"Oh, NO! You're giving away all of our Date Code secrets!!!"
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Yes, I do know that there are many sellers and online groups of Louis Vuitton enthusiasts who'd rather me discuss Louis Vuitton date codes freely and openly. You see them on eBay all the time. They blur out their date code pictures or tell you that the date code will only be "revealed" to the highest bidder to protect this apparently safely guarded secret. However, these codes are freely discussed all over the internet on Louis Vuitton blogs and discussion boards and are reproduced in any number of Louis Vuitton buying guides that you can purchase on eBay or the internet.
The fear is that counterfeiters would use this information to "find out what we know" and will use this information to make more accurate fakes. Let's face it... for fake Louis Vuitton bags to be as "good" (close to the real deal) as they are today, the criminals behind them are well funded and sophisticated. These thugs not using pictures that they see on the internet as patterns for their fakes. They are buying real bags, tearing them carefully apart and trying as best as they can to make exact replicas. Everything from the logos, the linings, hardware and yes, even the sacred date codes are closer and closer to the real thing.
Trust me, if Louis Vuitton wanted to, they could use a hologram (like Chanel) or an individual serial number code inside their bags- if they intended their labeling to be used as authentication. But, for whatever reason, they have never chosen to do that. Louis Vuitton includes these numbers for their own "internal purposes": so that they can tell when the bag was made and where. That's it. Hermes uses a similar marking in that, they are not serial numbers, nor are they holographic. They are not enough for authenticity purposes- to rely on.
So basically, when it comes down to it... I'm more worried about each of you- the honest buyers of authentic Louis Vuitton. You are just trying to get an authentic Speedy or Cabas Mezzo or Neverfull at less than retail. You're not buying the $79.95 Buy it Now NWT "Louie" Vuitton on eBay (clearly not authentic)... and to some degree, date codes can be helpful to you.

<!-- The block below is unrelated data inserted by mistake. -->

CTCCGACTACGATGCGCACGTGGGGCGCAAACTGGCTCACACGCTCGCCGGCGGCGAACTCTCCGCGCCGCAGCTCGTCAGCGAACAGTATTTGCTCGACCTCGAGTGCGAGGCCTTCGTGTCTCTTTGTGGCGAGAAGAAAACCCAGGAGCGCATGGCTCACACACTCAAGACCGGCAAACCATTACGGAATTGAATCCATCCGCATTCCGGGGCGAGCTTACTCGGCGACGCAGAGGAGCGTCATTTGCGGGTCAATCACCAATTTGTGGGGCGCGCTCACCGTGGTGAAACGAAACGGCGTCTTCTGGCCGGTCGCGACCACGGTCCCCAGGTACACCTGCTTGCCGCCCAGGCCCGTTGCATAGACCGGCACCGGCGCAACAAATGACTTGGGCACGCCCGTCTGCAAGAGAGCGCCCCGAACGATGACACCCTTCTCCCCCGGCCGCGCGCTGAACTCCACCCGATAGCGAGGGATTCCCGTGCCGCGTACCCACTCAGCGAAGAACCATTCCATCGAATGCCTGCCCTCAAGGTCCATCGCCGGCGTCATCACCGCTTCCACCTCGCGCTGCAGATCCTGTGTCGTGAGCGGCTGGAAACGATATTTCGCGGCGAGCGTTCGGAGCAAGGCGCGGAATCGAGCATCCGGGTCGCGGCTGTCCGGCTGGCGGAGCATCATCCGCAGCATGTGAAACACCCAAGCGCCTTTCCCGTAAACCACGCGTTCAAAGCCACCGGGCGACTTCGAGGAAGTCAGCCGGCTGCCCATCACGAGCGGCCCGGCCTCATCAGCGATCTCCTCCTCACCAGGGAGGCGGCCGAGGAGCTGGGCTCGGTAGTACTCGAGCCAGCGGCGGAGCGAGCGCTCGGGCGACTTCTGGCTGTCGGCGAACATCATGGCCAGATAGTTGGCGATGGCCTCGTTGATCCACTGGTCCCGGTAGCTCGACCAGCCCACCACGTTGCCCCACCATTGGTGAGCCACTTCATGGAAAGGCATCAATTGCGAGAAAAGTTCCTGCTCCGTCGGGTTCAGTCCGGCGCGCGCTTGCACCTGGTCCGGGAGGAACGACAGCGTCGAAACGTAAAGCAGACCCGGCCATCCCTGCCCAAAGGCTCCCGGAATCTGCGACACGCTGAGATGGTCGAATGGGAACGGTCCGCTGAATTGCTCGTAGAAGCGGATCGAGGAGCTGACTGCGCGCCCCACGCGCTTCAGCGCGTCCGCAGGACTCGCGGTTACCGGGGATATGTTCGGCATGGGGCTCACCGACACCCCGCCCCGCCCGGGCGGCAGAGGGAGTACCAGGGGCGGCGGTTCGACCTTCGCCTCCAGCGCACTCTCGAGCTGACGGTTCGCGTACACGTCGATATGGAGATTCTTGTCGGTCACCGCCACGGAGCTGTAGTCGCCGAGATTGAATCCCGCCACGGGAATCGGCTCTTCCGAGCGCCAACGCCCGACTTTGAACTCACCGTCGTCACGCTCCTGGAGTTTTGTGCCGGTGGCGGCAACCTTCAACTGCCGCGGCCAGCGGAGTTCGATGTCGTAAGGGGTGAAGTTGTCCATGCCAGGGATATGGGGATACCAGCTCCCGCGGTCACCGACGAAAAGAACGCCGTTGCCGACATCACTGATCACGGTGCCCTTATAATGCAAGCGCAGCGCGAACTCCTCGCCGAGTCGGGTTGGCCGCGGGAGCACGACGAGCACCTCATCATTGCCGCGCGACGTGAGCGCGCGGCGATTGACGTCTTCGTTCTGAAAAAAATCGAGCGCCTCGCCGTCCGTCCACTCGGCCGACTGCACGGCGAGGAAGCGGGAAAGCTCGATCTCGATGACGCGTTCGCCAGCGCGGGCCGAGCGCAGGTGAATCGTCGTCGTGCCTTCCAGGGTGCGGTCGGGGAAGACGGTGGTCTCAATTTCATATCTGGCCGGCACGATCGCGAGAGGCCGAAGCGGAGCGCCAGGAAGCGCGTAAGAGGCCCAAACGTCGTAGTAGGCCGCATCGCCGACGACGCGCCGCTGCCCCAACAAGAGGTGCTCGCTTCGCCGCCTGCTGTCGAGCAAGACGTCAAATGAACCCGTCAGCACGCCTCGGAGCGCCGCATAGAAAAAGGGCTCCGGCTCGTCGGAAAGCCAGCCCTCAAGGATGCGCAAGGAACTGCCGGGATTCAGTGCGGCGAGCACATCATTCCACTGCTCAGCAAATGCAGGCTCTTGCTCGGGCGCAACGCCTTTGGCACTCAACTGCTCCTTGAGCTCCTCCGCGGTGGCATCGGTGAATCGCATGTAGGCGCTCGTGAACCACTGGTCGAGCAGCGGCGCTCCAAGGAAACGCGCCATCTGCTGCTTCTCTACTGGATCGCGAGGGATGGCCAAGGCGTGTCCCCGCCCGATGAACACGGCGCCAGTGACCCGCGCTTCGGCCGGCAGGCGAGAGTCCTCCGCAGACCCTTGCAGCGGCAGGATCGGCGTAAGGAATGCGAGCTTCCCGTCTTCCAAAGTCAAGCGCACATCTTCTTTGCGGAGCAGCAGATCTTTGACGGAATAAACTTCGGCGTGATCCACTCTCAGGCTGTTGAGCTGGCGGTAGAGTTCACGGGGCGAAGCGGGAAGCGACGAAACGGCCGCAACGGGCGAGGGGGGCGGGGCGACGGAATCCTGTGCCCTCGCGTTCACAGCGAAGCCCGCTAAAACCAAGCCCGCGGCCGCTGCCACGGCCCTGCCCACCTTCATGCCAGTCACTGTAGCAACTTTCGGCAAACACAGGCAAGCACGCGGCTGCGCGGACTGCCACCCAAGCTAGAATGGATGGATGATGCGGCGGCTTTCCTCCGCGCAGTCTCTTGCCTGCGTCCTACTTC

Vintage Louis Vuitton- No Date Codes
Like I just mentioned, Louis Vuitton has only used date codes since the early 1980s. The Keepall was introduced in 1930 and the Noe in 1932. This means that for decades- Louis Vuitton small leather goods were made without date codes. It is very common to see vintage items (pre early 80's) without a date code. These bags may have other Louis Vuitton markings, but will not have a code. With vintage, you must know the to know the style and when introduced, etc. Then, inspect the brass Louis Vuitton hardware, the lining, the leather and stitching for authenticity. Again, it is very common to find authentic Louis Vuitton vintage pieces without a date code at all. Here is the embossing on a vintage card holder that bore no date code:
Vintage Louis Vuitton French Company pieces- No Date Codes
During a period from the 1970's through about 1991- Louis Vuitton maintained a licensing relationship with The French Luggage Company here in the United States. if you'd like to learn more about this period. French Company for Louis Vuitton pieces have different markings than their International counterparts. They also do not have date codes. They would often have French Company tags and/or markings from Saks Fifth Avenue or Neiman Marcus. For example:
Early 80's: Three or Four Numbers
Louis Vuitton Date Codes in the early 80's consisted of only three or four numbers representing the month and year that a particular item was manufactured. Here is an example of such a date code from an authentic
You can clearly see the number 821 embossed right in the leather. This vintage clutch was made by Louis Vuitton in January of 1982. Note that the first two numbers represent the year, and the last number represents the month.
Obviously, if the month were October, November, or December... the last number would actually be two numbers... so a Pochette Dame made in November of 1982 would have the date code 8211.
In these early days, a date code was just that. A date code, a number that could give you the approximate date when a particular piece was manufactured.
Late 80's: Three or Four Numbers and Two Letters
Later on in the 80's, Louis Vuitton began to use a "production code" that consisted of the same three or four numbers as above, followed by two additional letters. The letters represent an abbreviation of the "workshop" or factory where that particular item was manufactured. Louis Vuitton (and all of us) could then use this number and letter combination to determine where and when any particular was made.
Notice the code above- 874 VX. I know that the VX suffix represents a workshop in France. So, I know that this vintage piece of luggage was made in France in April of 1987. (You can see the production code below to find out more about the letters representing different workshops).
Late in the 1980's... Louis Vuitton began using 4 numbers to represent the date- the first two for the year, the second two for the month, followed by two letters. Take a look: